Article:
New Open Source Physics collection resources
http://www.compadre.org/OSP/
The latest material additions to the Open Source Physics.en-USCopyright 2014, ComPADRE.orgosp@compadre.orgosp@compadre.orgSun, 26 Oct 2014 11:24:27 ESThttp://blogs.law.harvard.edu/tech/rsshttp://www.compadre.org/portal/services/images/LogoSmallOSP.gifOpen Source Physics
http://www.compadre.org/OSP/
12535Gas-Liquid Coexistence by Gibbs Ensemble Model
http://www.compadre.org/OSP/items/detail.cfm?ID=13352
The Gas-Liquid Coexistence by Gibbs Ensemble Model illustrates the method introduced by Panagiotopoulos to simulate gas-liquid equilibrium. It combines NVT, NPT and ?VT Monte Carlo techniques in a single simulation using two boxes at given initial densities and no explicit interface, and setting the required temperature. When equilibrium is attained one of the boxes contains the gas, the other contains the liquid so that the chemical potentials and pressures turn equal in both boxes. In the so-called Gibbs Ensemble method there is no need to specify chemical potentials and pressures in advance, they are just natural sub-products of the simulations. The method is applied to the gas-liquid diagram of the Lennard-Jones system paving the way to the study of more complex systems. The number of molecules, initial densities and required temperature can be changed to probe the whole diagram. 3D animations of molecular moves are included. Some technical aspects concerned with finite size effects and the limitation of the method near the critical point are pointed out.
The Gas-Liquid Coexistence by Gibbs Ensemble Model was developed using the Easy Java Simulations (EJS) modeling tool. It is distributed as a ready-to-run (compiled) Java archive. Double clicking the jar file will run the program if Java is installed. You can modify this simulation if you have EJS installed by right-clicking within the map and selecting "Open Ejs Model" from the pop-up menu item.Thermo & Stat Mech/Phase Transitionshttp://www.compadre.org/OSP/bulletinboard/Thread.cfm?ID=13352Sun, 26 Oct 2014 11:24:27 ESThttp://www.compadre.org/OSP/items/detail.cfm?ID=13352Data Fitting JS Model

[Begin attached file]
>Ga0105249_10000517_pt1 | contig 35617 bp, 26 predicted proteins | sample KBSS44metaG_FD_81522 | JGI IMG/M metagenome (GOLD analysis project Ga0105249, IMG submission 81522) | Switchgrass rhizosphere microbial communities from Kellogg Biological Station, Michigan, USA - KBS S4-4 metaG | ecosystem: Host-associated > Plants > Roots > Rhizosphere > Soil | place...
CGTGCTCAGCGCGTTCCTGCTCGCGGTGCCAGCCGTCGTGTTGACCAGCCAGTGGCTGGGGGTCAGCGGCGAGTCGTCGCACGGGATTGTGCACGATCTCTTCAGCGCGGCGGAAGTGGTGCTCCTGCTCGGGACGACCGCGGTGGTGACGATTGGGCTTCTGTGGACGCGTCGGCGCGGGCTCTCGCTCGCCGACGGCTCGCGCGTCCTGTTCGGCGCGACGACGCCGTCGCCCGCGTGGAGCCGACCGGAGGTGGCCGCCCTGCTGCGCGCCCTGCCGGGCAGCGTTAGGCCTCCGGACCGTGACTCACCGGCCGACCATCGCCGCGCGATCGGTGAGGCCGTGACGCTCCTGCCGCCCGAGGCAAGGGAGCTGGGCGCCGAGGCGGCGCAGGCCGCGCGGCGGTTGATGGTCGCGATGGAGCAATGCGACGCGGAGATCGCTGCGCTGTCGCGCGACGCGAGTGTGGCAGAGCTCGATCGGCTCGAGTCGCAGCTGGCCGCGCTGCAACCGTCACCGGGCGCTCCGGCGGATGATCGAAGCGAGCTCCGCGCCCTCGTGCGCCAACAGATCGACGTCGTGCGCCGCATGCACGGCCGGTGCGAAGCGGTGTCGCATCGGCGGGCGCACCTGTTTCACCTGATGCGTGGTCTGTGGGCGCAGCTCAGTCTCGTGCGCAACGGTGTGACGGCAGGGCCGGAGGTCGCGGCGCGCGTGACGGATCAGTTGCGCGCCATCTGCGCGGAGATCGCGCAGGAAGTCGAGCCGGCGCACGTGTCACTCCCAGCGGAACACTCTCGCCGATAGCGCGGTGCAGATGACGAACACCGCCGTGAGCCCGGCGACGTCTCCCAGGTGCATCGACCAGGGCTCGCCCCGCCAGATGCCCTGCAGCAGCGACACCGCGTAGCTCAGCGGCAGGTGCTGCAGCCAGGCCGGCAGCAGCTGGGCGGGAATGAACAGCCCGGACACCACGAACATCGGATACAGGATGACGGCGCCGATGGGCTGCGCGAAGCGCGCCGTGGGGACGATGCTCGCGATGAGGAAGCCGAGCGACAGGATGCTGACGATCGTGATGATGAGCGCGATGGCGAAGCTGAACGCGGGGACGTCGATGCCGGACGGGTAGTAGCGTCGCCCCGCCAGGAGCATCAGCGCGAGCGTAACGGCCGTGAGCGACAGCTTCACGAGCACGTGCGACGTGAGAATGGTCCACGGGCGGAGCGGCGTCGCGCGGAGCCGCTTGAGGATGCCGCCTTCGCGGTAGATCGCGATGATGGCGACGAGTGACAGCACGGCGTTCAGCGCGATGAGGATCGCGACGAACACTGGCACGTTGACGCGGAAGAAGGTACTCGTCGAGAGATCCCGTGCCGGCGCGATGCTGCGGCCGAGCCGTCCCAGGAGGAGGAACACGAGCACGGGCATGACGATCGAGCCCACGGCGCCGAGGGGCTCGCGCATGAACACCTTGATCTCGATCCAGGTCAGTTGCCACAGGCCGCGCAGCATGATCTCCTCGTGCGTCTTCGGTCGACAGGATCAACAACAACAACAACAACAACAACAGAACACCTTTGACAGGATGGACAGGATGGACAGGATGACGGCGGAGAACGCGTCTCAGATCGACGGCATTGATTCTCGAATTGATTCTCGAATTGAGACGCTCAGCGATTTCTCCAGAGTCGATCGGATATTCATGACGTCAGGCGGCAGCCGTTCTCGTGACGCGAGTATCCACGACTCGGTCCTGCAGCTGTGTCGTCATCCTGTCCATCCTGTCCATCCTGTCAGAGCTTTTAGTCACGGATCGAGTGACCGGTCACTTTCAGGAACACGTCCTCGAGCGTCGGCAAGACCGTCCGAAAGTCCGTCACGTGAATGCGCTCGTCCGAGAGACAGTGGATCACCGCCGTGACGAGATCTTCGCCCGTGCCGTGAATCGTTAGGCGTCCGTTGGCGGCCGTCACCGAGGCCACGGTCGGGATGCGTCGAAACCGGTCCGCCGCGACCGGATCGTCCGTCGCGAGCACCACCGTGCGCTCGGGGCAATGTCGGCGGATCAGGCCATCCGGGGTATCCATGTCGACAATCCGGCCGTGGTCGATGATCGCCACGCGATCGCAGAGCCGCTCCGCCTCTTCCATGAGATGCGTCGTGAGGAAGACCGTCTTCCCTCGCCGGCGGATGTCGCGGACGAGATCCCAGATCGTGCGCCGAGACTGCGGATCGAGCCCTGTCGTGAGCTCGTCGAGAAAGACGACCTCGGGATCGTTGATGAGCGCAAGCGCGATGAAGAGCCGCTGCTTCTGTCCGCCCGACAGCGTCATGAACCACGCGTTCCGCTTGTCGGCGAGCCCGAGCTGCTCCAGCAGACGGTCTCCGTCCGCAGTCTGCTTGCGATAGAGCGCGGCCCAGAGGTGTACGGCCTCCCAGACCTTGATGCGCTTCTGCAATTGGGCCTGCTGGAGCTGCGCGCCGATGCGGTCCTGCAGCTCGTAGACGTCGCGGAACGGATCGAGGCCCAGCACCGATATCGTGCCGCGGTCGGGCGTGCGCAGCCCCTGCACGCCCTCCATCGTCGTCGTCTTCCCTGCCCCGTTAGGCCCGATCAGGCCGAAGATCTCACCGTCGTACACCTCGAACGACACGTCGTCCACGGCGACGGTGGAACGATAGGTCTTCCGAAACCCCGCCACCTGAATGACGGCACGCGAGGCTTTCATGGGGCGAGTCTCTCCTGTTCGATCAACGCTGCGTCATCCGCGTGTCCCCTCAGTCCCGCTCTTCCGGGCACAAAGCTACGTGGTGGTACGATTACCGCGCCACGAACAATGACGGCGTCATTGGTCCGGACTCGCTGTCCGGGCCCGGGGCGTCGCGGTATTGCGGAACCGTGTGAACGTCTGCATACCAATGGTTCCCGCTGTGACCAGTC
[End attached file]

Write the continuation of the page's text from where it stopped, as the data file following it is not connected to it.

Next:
http://www.compadre.org/OSP/items/detail.cfm?ID=13350
The Data Fitting JS Model uses a least square fitting algorithm to fit a polynomial curve to a data set. Users can add points by clicking within the plotting panel. This model is designed to show how to use the numeric JavaScript library that is distributed with EjsS.
The Data Fitting JS Model was developed using the Easy Java/JavaScript Simulations (EjsS) version 5. Although EjsS is a Java program, it can create stand alone JavaScript programs that run in almost any PC or tablet.Mathematical Tools/Linear Algebra and Tensorshttp://www.compadre.org/OSP/bulletinboard/Thread.cfm?ID=13350Tue, 21 Oct 2014 15:59:03 ESThttp://www.compadre.org/OSP/items/detail.cfm?ID=13350Physlet Two-Dimensional Kinematics Illustrations Package
http://www.compadre.org/OSP/items/detail.cfm?ID=13348
The Physlet Two-Dimensional Kinematics Illustrations Package contains JavaScript adaptations of Physlet Illustrations from Physlet Physics Chapter 3. Students need to interact with the Physlet, but the answers to the kinematics questions posed in the Illustration are given or are easily determined from interacting with it. Some Illustrations provide examples of physics applications while others are designed to introduce a particular kinematics concept. Typical uses of Illustrations would include reading assignments prior to class and classroom demonstrations.
The Physlet Two-Dimensional Kinematics Illustrations Package was developed using the Easy Java/JavaScript Simulations (EjsS) version 5. Although EjsS is a Java program, it can create stand alone JavaScript programs that run in almost any PC or tablet.Classical Mechanics/Motion in Two Dimensionshttp://www.compadre.org/OSP/bulletinboard/Thread.cfm?ID=13348Wed, 08 Oct 2014 20:40:40 ESThttp://www.compadre.org/OSP/items/detail.cfm?ID=13348DNA Restriction Mapping Model